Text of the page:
Their female masters pursue, but are troubled by the fact that Earth is ruled by men (!).  Indeed, the Medusan mistresses claim such a set-up is in “violation of all common sense.”  Considering the Earth a “great disappointment,” the Medusan Matriarchy sets out to retrieve Shem and Adam.  If they fail, a new, illegal “men’s liberation movement” could take hold on Medusa, overturning the apple cart.

3. Entra" (Space: 1999: "Devil's Planet" [1976]).  In this second season episode of Gerry Anderson’s Space: 1999, Commander Koenig (Martin Landau) is captured by Elizia (Hildegard Neil), the warden, governor and absolute ruler of the prison colony of Entra.  The prisoners incarcerated there are all men -- political dissidents who spoke against female rule, apparently -- and are now guarded by cat-suited Amazon women who viciously wield whips.  

The prisoners' only opportunity to escape this hellish life is to survive sadistic Elizia's vicious game, "The Hunt."  If a prisoner does survive being hunted by Elizia and her women on the inhospitable moon’s forest surface -- being both outnumbered and out-equipped -- he can be transported back to the home world, his sentence is commuted.  

The only problem: a plague has decimated the home world, Ellna, killing all living beings.  So when Elizia beams the victorious political dissidents back home, she's actually issuing the troublesome men a death sentence.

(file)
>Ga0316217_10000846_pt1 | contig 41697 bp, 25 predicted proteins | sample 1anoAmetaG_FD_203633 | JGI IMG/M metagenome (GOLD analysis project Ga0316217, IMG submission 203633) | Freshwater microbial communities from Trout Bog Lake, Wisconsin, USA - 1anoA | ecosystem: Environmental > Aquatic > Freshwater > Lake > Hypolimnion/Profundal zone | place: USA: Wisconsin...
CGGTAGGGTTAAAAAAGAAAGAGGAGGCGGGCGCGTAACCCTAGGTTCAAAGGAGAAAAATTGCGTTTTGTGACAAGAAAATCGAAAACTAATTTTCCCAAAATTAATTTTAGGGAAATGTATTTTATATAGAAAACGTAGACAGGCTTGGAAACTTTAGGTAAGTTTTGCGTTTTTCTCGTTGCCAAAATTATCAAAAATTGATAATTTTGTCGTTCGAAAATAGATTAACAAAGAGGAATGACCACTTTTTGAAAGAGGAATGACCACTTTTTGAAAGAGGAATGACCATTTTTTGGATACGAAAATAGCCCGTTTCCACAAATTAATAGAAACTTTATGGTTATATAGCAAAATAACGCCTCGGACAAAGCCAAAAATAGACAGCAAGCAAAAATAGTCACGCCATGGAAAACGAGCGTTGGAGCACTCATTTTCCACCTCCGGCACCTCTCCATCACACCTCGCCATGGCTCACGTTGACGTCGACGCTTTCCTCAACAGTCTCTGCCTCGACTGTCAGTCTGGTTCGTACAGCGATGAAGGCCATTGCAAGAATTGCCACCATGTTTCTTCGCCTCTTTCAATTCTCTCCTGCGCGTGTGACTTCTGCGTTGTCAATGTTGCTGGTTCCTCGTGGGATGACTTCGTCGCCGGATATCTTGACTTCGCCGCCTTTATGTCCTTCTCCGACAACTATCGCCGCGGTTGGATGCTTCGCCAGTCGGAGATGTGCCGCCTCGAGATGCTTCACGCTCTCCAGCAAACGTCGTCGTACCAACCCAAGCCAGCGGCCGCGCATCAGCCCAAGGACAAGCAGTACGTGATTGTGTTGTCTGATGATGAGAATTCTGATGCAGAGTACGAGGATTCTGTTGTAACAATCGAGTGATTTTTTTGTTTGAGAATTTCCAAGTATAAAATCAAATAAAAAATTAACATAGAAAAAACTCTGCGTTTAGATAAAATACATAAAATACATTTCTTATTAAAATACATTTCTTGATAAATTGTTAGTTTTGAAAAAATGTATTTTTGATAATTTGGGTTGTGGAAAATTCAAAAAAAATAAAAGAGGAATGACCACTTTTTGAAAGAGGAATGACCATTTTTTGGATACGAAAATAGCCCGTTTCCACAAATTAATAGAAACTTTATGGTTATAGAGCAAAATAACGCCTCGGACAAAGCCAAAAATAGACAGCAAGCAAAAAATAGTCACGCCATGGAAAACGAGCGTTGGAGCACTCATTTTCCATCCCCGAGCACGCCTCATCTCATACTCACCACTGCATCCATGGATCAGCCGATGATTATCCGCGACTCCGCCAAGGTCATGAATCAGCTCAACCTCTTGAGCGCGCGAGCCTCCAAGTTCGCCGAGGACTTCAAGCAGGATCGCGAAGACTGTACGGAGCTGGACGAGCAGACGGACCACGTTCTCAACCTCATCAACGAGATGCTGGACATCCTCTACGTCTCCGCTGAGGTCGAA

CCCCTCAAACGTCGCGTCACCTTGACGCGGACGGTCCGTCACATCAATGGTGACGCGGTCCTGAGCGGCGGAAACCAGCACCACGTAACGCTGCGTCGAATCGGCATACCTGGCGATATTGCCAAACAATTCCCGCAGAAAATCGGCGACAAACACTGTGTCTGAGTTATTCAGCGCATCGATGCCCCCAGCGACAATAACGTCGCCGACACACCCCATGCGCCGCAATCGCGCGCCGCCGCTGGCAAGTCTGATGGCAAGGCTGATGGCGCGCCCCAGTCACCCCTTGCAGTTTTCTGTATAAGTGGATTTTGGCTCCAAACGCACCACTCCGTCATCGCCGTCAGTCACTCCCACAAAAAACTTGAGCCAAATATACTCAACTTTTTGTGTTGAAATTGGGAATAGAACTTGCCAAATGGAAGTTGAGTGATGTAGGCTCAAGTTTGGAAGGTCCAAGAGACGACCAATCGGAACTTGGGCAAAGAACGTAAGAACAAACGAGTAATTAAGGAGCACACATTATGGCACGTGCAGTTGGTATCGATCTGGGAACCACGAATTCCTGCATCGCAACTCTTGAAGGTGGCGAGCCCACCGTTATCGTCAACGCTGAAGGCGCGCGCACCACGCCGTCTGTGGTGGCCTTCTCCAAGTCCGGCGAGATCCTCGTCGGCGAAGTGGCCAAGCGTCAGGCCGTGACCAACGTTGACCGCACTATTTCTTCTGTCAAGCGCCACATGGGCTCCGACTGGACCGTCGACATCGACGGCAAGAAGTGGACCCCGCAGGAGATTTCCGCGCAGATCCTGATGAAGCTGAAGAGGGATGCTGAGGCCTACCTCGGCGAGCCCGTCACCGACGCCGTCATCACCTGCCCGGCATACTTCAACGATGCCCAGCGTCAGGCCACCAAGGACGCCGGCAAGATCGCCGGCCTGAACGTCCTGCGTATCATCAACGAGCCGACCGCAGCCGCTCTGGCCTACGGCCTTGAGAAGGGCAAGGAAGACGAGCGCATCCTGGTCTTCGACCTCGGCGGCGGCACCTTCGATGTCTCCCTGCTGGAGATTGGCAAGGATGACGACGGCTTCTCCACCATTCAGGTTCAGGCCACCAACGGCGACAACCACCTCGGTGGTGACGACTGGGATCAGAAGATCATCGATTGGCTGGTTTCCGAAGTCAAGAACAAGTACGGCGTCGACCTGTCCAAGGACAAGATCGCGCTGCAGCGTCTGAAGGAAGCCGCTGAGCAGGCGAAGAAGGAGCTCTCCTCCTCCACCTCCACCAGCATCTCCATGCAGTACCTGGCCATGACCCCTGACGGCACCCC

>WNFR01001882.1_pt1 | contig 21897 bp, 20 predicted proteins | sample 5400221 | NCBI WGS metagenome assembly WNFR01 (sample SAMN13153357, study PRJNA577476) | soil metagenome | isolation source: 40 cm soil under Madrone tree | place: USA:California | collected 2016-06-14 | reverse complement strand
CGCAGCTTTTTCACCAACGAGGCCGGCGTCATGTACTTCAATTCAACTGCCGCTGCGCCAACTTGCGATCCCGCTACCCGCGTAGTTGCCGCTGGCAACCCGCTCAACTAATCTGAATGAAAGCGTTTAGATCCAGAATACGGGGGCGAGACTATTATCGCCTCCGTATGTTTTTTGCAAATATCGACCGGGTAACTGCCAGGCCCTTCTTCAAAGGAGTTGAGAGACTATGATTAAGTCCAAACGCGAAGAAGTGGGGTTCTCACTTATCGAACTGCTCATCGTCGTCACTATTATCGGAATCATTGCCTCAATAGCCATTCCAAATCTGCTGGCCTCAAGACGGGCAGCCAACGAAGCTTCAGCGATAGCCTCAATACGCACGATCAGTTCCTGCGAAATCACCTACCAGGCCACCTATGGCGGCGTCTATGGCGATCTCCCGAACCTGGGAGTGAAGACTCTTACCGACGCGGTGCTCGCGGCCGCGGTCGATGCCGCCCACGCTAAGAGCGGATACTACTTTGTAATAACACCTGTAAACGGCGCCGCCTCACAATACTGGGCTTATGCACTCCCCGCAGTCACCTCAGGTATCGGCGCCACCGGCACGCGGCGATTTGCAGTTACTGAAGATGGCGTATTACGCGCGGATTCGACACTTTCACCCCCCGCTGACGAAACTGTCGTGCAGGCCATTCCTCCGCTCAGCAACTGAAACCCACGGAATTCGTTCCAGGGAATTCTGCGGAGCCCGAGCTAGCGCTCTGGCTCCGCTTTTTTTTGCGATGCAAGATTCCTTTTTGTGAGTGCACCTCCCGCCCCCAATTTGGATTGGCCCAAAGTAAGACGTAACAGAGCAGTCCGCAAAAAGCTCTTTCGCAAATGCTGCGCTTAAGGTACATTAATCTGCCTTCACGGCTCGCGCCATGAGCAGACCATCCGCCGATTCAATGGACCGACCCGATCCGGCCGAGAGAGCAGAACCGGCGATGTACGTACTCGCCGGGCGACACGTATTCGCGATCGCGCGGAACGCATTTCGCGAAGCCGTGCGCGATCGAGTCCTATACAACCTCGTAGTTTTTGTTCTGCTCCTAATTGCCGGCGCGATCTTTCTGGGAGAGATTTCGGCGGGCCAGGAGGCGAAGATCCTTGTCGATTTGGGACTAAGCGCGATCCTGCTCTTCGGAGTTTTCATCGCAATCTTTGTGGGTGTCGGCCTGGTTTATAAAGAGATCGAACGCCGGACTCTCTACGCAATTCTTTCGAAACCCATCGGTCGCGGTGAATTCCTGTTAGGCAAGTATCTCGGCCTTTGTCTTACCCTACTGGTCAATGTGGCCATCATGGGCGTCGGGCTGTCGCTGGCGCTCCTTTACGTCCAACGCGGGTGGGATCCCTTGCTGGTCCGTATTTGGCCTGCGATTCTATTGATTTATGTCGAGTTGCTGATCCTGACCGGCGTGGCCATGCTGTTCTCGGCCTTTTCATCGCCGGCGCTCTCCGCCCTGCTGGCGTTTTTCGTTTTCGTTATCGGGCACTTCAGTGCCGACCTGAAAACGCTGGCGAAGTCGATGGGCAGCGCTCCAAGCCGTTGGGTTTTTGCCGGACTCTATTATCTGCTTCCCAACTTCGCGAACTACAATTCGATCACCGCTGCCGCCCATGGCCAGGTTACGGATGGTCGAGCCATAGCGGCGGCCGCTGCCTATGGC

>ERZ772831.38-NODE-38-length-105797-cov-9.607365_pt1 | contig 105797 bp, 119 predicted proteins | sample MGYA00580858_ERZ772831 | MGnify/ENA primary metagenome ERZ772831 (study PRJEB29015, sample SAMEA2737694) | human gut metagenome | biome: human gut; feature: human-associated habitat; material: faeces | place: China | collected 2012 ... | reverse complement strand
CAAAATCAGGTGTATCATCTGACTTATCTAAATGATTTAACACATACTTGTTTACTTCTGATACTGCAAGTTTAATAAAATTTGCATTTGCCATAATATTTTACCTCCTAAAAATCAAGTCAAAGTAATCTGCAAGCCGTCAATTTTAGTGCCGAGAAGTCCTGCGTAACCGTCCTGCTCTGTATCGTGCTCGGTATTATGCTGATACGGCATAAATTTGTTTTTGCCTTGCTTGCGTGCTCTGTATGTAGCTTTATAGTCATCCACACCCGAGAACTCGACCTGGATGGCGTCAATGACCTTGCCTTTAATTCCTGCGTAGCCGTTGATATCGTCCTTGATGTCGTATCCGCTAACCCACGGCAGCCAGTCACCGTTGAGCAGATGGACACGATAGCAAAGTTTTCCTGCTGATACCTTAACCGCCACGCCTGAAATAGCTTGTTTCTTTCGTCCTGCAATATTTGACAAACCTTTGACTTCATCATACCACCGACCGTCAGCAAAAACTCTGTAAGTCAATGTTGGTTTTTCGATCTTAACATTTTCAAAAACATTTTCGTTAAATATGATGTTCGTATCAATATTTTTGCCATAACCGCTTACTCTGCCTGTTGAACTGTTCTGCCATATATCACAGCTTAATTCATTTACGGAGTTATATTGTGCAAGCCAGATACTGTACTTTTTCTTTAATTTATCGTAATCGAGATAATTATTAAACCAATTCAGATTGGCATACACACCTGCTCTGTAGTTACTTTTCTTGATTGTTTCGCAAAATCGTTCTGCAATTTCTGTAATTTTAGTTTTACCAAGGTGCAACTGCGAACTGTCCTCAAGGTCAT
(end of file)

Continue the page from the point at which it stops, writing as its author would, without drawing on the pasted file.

4."Turnabout" (The Fantastic Journey [1977]).  In this episode of the short-lived TV series set in the Bermuda Triangle, Queen Hayalana (Joan Collins) finally tires of her brutish husband and his stupid men, and with the help of a powerful computer called "The Complex," zaps all the males of the province away to a null zone, or pocket universe.  

Promising "an end to male domination," Hayalana then captures the series' heroes, Varian (Jared Martin), Dr. Willaway (Roddy McDowall), Scott Jordan (Ike Eisenmann) and Dr. Fred Walters (Carl Franklin), and plans to keep them as “breeding stock.”  To convince these visiting men to remain docile and cooperative, this cold-hearted queen then poisons their food, and tells the men they will only receive the antidote only if they comply with her wishes.